For New York-based photographer Jeanette Spicer, photography is a tool of connection. Whether shooting for a personal project or an editorial commission, her approach to portraiture seeks to create a space of comfort and intimacy for whoever is in front of her lens.
Spicer’s images imagine a world where bodies can free themselves of the restraints placed upon them to explore the space around them and the others sharing it. Often riffing on her existing relationships, she has worked extensively with her mother and her partner, and more recently has begun seeking people out from the lesbian, LGBTQ+ community to build long-lasting photographic collaborations.
In this interview for LensCulture, Magali Duzant talks to Spicer about the draw of portraiture, creating alternative visions of intimacy and the difference between her personal and editorial practice.
Magali Duzant: As an introduction can you tell me about the themes of your work and the place of portraiture within it?
Jeanette Spicer: My work is based around intimacy. In my personal work, I collaborate with friends and family—people that I have some kind of rapport with. I don’t really work with people that I don’t know, which is interesting in contrast to editorial work, because that’s all that is. I like to have an established relationship with the people I’m photographing because what I’m really interested in is seeing people in alternatively intimate ways. I’m constantly trying to relate the body to the space that it’s in, whether it’s through patterning, shapes, inanimate objects, or organic, living ones. I’m pretty formal with my work so light and color are very important factors.
Most recently, something that’s become increasingly important is the lesbian gaze and questioning and countering the lack of lesbian representation. I’m exploring that in both overt and sometimes more subtle ways; it’s definitely a through line. I think it shows up in the work with my mom, which has been ongoing for a number of years. It’s still something that I’ve only really just started to embrace, which I think comes with becoming more comfortable with myself as a person, and as a lesbian, and how that spills over into my work. A lot of it is about recreating relationships that I do have. It can be about those people but also sometimes it’s more about the way that their body represents a woman, a queer woman, a lesbian, a mother. To an extent I am photographing what I wish the world was like and how I wish women were represented and seen. It’s like I’m living this alternate life that I prefer. It’s escaping reality, in a healthy way, I guess.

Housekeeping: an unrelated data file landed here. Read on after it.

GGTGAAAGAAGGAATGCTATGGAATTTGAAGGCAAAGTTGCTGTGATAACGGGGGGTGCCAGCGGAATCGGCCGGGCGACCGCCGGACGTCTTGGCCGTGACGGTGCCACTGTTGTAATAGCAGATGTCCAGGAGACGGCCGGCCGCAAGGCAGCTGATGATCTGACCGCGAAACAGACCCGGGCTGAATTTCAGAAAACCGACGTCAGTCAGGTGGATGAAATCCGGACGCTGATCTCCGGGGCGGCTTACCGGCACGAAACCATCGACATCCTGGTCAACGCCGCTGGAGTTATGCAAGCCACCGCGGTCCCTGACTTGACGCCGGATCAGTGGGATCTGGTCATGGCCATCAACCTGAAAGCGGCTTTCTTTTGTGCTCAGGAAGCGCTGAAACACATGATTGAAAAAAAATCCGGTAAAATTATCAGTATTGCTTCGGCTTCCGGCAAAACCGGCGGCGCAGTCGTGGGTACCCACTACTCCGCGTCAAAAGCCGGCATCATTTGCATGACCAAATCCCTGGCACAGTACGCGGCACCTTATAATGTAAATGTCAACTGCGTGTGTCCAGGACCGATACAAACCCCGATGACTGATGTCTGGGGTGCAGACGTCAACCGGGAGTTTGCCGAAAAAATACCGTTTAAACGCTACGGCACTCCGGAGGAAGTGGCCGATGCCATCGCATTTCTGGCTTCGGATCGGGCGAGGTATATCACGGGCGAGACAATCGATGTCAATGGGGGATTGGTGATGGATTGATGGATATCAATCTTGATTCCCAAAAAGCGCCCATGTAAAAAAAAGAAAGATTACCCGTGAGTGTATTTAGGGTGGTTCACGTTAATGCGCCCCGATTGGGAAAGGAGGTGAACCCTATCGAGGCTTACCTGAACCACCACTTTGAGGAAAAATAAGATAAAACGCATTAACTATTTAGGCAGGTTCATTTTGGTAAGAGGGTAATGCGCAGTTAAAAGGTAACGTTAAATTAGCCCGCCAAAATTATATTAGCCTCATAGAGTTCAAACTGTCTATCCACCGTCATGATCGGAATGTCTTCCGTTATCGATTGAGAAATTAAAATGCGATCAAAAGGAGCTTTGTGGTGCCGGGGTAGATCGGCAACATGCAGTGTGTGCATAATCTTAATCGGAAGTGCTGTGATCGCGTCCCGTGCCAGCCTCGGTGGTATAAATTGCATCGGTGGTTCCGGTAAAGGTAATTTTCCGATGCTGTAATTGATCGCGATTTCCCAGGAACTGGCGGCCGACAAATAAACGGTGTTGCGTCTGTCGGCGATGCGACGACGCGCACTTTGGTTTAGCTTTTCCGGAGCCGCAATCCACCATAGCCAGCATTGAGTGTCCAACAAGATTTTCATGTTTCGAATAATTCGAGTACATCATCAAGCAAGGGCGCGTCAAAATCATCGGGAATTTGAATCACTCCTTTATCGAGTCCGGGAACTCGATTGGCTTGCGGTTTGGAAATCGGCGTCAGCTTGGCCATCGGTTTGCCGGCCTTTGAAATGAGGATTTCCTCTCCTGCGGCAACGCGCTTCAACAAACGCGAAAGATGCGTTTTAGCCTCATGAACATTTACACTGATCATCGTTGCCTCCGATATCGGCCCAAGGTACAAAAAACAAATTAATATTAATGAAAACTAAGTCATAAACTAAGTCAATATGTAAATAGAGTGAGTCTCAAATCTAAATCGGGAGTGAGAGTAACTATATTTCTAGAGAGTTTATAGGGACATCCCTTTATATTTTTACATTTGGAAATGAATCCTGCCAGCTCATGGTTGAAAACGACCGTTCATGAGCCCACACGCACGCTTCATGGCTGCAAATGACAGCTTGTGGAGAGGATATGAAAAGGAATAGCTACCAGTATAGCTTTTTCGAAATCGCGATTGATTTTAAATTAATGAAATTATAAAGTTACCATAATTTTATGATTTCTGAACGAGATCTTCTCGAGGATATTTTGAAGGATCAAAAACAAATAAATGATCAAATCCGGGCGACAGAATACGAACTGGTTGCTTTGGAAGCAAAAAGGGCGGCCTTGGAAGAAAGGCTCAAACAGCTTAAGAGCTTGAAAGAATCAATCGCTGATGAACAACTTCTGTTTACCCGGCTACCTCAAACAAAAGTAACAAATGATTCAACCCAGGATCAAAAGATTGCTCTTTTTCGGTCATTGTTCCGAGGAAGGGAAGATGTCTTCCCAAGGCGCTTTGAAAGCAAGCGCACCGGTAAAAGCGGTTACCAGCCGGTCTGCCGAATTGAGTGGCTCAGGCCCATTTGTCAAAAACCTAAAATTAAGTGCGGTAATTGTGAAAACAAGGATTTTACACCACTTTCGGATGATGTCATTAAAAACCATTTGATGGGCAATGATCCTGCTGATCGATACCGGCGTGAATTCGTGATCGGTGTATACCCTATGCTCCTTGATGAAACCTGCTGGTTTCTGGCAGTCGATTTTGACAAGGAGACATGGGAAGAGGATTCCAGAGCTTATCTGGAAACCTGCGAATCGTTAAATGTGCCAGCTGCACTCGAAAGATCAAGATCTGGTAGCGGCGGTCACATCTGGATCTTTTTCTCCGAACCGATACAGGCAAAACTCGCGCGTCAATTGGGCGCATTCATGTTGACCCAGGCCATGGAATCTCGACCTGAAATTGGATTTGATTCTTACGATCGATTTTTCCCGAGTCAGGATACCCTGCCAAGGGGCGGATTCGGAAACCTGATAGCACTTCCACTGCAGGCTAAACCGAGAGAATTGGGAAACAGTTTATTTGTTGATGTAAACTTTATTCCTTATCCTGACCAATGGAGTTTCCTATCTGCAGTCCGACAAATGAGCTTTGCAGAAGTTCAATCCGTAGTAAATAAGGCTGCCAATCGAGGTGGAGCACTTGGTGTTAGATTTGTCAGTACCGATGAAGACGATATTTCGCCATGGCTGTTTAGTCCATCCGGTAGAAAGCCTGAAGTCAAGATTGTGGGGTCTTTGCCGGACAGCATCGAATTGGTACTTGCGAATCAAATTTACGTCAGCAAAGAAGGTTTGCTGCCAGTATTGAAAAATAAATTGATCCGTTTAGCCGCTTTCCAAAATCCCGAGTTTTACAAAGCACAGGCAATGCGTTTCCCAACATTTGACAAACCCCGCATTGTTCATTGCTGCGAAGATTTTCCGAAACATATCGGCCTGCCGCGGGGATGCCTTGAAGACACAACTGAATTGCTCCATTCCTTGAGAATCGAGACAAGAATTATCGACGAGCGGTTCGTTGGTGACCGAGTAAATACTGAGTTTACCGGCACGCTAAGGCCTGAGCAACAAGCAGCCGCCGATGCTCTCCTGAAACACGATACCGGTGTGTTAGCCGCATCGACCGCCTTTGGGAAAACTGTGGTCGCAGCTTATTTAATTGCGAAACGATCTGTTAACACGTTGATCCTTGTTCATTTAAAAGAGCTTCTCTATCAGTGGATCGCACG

MD: Can you briefly expand on this interest in intimacy?
JS: I’m fascinated by intimacy because it’s the main way that I relate with people. And I think connecting to people is such a big deal for me. It’s my lifeline. It’s the way that I can personally move through the world. I have it very deeply in my photographic, artistic, and personal life. It literally is just the person that I am in every capacity. With my editorial work I still try to find it, asking how I can make someone comfortable based on who they are as a person, their interests. Even my tools can be part of it. I’m not a tech or gear person but I do think about how certain cameras and lenses can help me create a mood or a feeling, get in close, put someone at ease.
MD: You’ve been photographing your mother for a number of years, how did that collaboration begin? Would you say that your two projects, mother and what it means to be here, inform each other?
JS: I’ve always been drawn to portraits and my mom has always been a recurring subject. It started because I was, and am, interested in her. I was interested in looking at tensions and boundaries in relationships and spaces. The mother work has taken on many iterations from photo to video and back to photography again.